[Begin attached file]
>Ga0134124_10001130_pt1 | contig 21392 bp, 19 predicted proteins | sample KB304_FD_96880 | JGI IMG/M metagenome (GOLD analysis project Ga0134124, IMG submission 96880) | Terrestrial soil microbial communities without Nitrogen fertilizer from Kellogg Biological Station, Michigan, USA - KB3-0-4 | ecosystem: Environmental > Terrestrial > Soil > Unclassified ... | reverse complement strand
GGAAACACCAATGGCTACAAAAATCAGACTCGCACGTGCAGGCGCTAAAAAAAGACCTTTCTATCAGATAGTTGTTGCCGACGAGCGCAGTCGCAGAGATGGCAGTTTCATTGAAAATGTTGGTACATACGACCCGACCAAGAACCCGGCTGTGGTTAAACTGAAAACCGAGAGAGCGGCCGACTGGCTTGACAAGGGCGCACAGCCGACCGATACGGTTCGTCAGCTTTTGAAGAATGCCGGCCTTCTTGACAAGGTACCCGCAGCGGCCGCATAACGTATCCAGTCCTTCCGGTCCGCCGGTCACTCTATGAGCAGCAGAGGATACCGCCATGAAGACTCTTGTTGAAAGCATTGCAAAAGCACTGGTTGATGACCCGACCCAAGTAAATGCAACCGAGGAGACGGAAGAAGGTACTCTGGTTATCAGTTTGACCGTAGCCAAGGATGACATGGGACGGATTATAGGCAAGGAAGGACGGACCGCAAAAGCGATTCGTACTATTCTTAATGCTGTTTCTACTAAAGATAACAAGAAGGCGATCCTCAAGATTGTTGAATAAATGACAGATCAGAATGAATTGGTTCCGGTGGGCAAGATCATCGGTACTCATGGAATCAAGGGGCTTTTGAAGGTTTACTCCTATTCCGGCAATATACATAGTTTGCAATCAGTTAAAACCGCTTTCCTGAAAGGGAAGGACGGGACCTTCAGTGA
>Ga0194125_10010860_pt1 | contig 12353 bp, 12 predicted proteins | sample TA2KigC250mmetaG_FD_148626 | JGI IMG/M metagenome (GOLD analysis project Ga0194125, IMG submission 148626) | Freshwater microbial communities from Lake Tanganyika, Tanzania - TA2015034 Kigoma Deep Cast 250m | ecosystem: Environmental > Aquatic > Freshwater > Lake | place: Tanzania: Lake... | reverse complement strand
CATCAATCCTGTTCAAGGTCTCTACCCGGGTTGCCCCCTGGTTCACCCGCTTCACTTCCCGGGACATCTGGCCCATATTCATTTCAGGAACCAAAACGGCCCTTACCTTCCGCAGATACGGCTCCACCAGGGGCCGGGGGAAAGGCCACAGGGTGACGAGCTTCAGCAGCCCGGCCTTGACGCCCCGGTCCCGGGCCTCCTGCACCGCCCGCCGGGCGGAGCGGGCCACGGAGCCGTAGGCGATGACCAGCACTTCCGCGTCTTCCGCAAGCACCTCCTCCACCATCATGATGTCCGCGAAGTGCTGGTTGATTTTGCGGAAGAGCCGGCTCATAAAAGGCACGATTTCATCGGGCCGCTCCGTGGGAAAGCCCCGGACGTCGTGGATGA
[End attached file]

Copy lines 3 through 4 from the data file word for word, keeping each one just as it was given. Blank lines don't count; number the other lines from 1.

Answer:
>Ga0194125_10010860_pt1 | contig 12353 bp, 12 predicted proteins | sample TA2KigC250mmetaG_FD_148626 | JGI IMG/M metagenome (GOLD analysis project Ga0194125, IMG submission 148626) | Freshwater microbial communities from Lake Tanganyika, Tanzania - TA2015034 Kigoma Deep Cast 250m | ecosystem: Environmental > Aquatic > Freshwater > Lake | place: Tanzania: Lake... | reverse complement strand
CATCAATCCTGTTCAAGGTCTCTACCCGGGTTGCCCCCTGGTTCACCCGCTTCACTTCCCGGGACATCTGGCCCATATTCATTTCAGGAACCAAAACGGCCCTTACCTTCCGCAGATACGGCTCCACCAGGGGCCGGGGGAAAGGCCACAGGGTGACGAGCTTCAGCAGCCCGGCCTTGACGCCCCGGTCCCGGGCCTCCTGCACCGCCCGCCGGGCGGAGCGGGCCACGGAGCCGTAGGCGATGACCAGCACTTCCGCGTCTTCCGCAAGCACCTCCTCCACCATCATGATGTCCGCGAAGTGCTGGTTGATTTTGCGGAAGAGCCGGCTCATAAAAGGCACGATTTCATCGGGCCGCTCCGTGGGAAAGCCCCGGACGTCGTGGATGA